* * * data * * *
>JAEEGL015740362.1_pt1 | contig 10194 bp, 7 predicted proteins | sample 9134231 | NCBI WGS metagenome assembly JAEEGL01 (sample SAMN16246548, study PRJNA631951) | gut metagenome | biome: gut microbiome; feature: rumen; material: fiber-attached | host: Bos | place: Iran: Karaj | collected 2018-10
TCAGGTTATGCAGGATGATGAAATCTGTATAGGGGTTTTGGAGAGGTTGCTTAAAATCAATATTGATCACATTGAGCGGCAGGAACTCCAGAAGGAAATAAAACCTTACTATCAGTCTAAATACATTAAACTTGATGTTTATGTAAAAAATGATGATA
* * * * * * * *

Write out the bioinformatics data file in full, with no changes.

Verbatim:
>JAEEGL015740362.1_pt1 | contig 10194 bp, 7 predicted proteins | sample 9134231 | NCBI WGS metagenome assembly JAEEGL01 (sample SAMN16246548, study PRJNA631951) | gut metagenome | biome: gut microbiome; feature: rumen; material: fiber-attached | host: Bos | place: Iran: Karaj | collected 2018-10
TCAGGTTATGCAGGATGATGAAATCTGTATAGGGGTTTTGGAGAGGTTGCTTAAAATCAATATTGATCACATTGAGCGGCAGGAACTCCAGAAGGAAATAAAACCTTACTATCAGTCTAAATACATTAAACTTGATGTTTATGTAAAAAATGATGATA